• LOG_USER (default): generic user-level messages
  • LOG_UUCP: UUCP subsystem

    The log level can be (from man 3 syslog):

  • LOG_EMERG: system is unusable

  • LOG_ALERT: action must be taken immediately

  • LOG_CRIT: critical conditions

  • LOG_ERR: error conditions

  • LOG_WARNING: warning conditions
  • LOG_NOTICE: normal, but significant, condition

  • LOG_INFO: informational message

  • LOG_DEBUG: debug-level message

A program can use three standard library functions to log a message. They are:

void openlog(const char *ident, int option, int facility);
void syslog(int priority, const char *format, ...);
void closelog(void);

A program calls openlog() as soon as it is started; then, it uses syslog() to send log information to syslogd, and calls closelog() just before finishing its execution. The program sets the facility only once, with the facility parameter of the openlog() function, and then decides the importance level of each message, with the priority parameter in syslog(). The function syslog() uses the /dev/log UNIX socket to communicate with syslogd. You can see an example of this approach in Figure 3-1.

Figure 3-1. A diagrammatic representation of the logging process

You can see that Apache and other daemons don’t actually record the files, but talk to syslogd instead. It is syslogd’s responsibility to deal with the log requests.

Configuring syslogd

The syslogd daemon receives the logging requests issued by every running daemon on the system, regardless of the level of importance. Storing every log request onto a single file might lead to a huge and unmanageable log file, full of information of all kinds and levels of importance. Through /etc/syslog.conf you can decide:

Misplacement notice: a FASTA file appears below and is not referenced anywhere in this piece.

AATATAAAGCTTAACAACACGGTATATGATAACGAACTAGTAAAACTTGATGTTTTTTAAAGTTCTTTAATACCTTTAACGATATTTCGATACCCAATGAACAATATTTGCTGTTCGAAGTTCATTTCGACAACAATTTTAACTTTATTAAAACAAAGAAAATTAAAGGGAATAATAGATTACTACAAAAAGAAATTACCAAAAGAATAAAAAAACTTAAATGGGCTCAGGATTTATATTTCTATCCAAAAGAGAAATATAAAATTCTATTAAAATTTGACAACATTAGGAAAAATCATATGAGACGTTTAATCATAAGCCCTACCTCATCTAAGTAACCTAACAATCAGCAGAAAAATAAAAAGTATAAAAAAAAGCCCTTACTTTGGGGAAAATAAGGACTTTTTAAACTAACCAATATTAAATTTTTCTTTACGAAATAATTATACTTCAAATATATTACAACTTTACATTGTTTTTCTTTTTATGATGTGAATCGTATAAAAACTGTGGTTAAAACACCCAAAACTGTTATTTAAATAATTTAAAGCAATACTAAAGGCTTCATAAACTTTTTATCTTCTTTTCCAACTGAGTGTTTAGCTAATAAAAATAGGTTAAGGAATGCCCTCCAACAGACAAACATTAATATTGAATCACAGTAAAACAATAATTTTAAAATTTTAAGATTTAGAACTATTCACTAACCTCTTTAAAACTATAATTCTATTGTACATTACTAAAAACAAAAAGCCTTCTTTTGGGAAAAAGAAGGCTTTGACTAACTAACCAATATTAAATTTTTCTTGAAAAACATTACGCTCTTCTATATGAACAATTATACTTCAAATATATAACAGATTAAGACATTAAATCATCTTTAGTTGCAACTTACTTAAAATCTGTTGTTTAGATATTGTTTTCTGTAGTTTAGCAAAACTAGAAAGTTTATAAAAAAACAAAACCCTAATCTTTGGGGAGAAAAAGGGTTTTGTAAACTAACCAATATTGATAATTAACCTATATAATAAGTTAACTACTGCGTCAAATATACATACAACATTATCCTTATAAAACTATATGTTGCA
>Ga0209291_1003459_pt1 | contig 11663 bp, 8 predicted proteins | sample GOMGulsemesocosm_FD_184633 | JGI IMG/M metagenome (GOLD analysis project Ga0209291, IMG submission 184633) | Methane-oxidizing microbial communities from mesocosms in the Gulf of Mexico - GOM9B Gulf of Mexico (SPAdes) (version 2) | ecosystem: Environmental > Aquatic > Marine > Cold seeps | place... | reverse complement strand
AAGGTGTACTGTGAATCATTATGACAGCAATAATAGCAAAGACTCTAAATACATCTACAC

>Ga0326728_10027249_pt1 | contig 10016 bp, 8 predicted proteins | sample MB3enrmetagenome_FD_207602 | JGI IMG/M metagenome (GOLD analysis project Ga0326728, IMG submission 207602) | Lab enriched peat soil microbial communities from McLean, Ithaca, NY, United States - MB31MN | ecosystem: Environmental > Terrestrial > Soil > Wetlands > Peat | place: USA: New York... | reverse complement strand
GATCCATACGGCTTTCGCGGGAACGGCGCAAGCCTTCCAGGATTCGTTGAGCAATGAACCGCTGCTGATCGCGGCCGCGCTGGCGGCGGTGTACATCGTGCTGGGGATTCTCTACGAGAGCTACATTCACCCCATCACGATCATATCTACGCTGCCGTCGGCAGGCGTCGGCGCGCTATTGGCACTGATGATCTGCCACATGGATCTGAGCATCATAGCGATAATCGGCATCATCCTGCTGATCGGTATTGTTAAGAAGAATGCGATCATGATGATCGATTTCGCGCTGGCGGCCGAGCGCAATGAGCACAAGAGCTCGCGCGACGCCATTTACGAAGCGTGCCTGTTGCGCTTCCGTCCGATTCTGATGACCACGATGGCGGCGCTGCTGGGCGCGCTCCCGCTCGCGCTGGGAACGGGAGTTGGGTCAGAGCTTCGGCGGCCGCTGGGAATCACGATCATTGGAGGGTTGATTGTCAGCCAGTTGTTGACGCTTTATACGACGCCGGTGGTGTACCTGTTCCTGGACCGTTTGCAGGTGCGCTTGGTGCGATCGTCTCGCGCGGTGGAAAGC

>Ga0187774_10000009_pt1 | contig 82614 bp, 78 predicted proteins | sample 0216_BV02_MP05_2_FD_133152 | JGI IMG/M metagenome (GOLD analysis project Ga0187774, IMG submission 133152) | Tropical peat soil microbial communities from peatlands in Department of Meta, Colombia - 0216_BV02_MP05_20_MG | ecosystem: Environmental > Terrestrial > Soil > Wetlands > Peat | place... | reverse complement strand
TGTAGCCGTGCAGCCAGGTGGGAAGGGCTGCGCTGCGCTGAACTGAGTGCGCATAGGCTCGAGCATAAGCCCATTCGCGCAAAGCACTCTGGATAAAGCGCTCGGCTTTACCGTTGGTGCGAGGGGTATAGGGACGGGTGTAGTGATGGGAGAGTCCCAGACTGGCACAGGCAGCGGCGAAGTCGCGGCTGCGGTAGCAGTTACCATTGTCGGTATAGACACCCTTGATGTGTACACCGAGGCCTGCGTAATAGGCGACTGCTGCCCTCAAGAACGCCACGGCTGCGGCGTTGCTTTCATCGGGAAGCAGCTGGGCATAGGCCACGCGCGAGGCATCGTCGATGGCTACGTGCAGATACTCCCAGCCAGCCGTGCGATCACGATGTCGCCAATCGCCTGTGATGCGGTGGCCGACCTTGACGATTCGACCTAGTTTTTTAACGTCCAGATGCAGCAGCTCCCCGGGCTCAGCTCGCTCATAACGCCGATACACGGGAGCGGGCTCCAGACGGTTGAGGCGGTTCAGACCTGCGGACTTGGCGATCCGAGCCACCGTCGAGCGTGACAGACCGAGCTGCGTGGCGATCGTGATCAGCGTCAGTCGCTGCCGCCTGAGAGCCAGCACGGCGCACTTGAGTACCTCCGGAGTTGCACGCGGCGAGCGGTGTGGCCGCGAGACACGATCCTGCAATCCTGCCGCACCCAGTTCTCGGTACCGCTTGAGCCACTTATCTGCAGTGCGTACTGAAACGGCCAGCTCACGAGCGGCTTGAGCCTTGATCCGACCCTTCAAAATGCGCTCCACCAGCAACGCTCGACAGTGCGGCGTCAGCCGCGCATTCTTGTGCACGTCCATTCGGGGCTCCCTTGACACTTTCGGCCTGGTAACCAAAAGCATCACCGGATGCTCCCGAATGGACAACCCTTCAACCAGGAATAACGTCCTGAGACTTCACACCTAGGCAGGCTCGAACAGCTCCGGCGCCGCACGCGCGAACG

• What messages to consider (facility and level)

  • Where they should be stored

All the other log messages received by syslogd will be ignored. The syslog.conf file (usually found in the /etc directory) looks like this:

# Log all kernel messages to the console.
# Logging much else clutters up the screen.
#kern.*                                    /dev/console

# Log anything (except mail) of level info or higher.
# Don't log private authentication messages!
*.info;mail.none;authpriv.none;cron.none   /var/log/messages

# The authpriv file has restricted access.
authpriv.*                                 /var/log/secure

# Log all the mail messages in one place.
mail.*                                     /var/log/maillog

# Log cron stuff
cron.*                                     /var/log/cron

# Everybody gets emergency messages
*.emerg                                    *

# Save news errors of level crit and higher in a special file.
uucp,news.crit                             /var/log/spooler

# Save boot messages also to boot.log
local7.*                                   /var/log/boot.log

Each line contains two fields separated by one or more tab characters. The first field, on the left hand side, contains the facility and the level. For example, news.crit means “facility: news, level: critical.” A star symbol (*) means “any.” The second field is the file where the log information will be stored. The following line means that cron messages of any importance are stored in /var/log/cron:

cron.*                                     /var/log/cron

Look at syslogd’s man page (man syslogd and man syslog.conf) for more detailed information on how to configure syslogd.